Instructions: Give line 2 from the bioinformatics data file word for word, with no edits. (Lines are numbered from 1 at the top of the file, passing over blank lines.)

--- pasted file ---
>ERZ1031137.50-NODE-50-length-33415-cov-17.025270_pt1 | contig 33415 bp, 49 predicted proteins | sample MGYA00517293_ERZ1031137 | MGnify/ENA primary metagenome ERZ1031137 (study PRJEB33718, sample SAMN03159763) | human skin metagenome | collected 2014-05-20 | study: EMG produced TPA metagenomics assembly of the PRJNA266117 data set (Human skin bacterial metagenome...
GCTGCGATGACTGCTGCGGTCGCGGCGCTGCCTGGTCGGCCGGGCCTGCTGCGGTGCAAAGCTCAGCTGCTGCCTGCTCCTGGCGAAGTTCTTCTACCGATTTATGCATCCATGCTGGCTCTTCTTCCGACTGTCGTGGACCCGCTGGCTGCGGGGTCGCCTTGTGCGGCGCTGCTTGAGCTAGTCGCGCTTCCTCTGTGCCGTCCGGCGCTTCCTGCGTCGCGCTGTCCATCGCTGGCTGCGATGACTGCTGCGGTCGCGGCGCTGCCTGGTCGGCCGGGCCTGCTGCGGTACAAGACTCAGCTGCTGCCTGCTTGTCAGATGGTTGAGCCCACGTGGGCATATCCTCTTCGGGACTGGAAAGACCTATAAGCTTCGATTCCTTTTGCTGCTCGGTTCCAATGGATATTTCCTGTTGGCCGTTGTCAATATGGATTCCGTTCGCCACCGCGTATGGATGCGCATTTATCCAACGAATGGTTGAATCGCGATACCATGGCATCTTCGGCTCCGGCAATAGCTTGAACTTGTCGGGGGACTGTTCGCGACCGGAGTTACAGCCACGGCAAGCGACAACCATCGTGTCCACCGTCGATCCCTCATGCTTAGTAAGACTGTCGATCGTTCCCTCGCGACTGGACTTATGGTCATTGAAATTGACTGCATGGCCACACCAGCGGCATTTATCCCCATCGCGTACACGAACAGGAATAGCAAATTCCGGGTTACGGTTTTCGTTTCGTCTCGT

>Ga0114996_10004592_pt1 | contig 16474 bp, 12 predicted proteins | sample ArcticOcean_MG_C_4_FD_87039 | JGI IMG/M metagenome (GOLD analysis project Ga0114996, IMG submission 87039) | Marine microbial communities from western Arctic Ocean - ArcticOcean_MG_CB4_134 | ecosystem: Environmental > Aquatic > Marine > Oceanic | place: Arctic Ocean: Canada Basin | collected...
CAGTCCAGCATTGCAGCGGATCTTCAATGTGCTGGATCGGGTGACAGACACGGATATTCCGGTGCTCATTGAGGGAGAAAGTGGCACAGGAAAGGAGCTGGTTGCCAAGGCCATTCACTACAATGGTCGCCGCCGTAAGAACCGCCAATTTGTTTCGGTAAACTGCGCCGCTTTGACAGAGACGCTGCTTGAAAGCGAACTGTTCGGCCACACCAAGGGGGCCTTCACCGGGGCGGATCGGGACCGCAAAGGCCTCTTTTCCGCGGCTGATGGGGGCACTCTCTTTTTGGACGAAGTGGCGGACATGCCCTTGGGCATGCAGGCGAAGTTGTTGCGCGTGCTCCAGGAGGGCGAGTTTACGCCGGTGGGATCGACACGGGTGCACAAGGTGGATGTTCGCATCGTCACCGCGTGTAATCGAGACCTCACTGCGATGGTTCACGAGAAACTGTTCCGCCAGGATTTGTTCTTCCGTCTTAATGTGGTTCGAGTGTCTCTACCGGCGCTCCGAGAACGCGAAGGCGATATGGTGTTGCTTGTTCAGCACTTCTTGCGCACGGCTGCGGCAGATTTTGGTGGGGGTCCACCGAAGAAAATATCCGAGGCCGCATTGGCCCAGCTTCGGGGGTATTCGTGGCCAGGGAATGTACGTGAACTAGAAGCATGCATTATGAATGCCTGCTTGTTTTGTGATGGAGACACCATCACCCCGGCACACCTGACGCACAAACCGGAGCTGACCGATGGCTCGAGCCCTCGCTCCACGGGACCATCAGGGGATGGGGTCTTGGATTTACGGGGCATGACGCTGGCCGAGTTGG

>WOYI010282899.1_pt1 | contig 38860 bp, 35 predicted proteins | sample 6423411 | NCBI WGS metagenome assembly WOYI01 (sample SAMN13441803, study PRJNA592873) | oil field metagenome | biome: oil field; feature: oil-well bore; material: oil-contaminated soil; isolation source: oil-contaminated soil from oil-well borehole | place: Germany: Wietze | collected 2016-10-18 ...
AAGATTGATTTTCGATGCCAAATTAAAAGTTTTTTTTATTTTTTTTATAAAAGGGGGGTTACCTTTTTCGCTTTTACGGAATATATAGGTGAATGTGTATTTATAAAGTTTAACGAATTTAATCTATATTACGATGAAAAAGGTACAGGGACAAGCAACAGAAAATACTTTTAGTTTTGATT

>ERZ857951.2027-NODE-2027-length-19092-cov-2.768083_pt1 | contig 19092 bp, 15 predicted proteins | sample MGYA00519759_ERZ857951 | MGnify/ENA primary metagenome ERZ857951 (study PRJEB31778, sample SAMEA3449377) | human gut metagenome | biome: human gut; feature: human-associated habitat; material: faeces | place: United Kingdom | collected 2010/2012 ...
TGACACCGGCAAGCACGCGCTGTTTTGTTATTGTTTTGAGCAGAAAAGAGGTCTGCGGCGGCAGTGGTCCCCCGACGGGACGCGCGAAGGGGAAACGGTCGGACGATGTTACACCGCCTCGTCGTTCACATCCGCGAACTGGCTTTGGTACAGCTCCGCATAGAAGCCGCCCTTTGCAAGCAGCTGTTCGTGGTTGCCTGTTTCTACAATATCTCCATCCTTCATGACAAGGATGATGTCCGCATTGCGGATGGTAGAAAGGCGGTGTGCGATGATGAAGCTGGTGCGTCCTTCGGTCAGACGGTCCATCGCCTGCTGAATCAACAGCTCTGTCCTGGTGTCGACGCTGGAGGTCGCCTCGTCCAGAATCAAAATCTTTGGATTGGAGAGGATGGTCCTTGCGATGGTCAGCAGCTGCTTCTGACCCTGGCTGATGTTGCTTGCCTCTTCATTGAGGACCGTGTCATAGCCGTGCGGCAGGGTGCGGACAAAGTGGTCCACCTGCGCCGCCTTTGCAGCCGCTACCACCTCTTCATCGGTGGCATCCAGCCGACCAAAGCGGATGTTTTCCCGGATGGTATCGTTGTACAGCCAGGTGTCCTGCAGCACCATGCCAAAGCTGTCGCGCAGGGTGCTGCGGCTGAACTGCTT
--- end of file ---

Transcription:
GCTGCGATGACTGCTGCGGTCGCGGCGCTGCCTGGTCGGCCGGGCCTGCTGCGGTGCAAAGCTCAGCTGCTGCCTGCTCCTGGCGAAGTTCTTCTACCGATTTATGCATCCATGCTGGCTCTTCTTCCGACTGTCGTGGACCCGCTGGCTGCGGGGTCGCCTTGTGCGGCGCTGCTTGAGCTAGTCGCGCTTCCTCTGTGCCGTCCGGCGCTTCCTGCGTCGCGCTGTCCATCGCTGGCTGCGATGACTGCTGCGGTCGCGGCGCTGCCTGGTCGGCCGGGCCTGCTGCGGTACAAGACTCAGCTGCTGCCTGCTTGTCAGATGGTTGAGCCCACGTGGGCATATCCTCTTCGGGACTGGAAAGACCTATAAGCTTCGATTCCTTTTGCTGCTCGGTTCCAATGGATATTTCCTGTTGGCCGTTGTCAATATGGATTCCGTTCGCCACCGCGTATGGATGCGCATTTATCCAACGAATGGTTGAATCGCGATACCATGGCATCTTCGGCTCCGGCAATAGCTTGAACTTGTCGGGGGACTGTTCGCGACCGGAGTTACAGCCACGGCAAGCGACAACCATCGTGTCCACCGTCGATCCCTCATGCTTAGTAAGACTGTCGATCGTTCCCTCGCGACTGGACTTATGGTCATTGAAATTGACTGCATGGCCACACCAGCGGCATTTATCCCCATCGCGTACACGAACAGGAATAGCAAATTCCGGGTTACGGTTTTCGTTTCGTCTCGT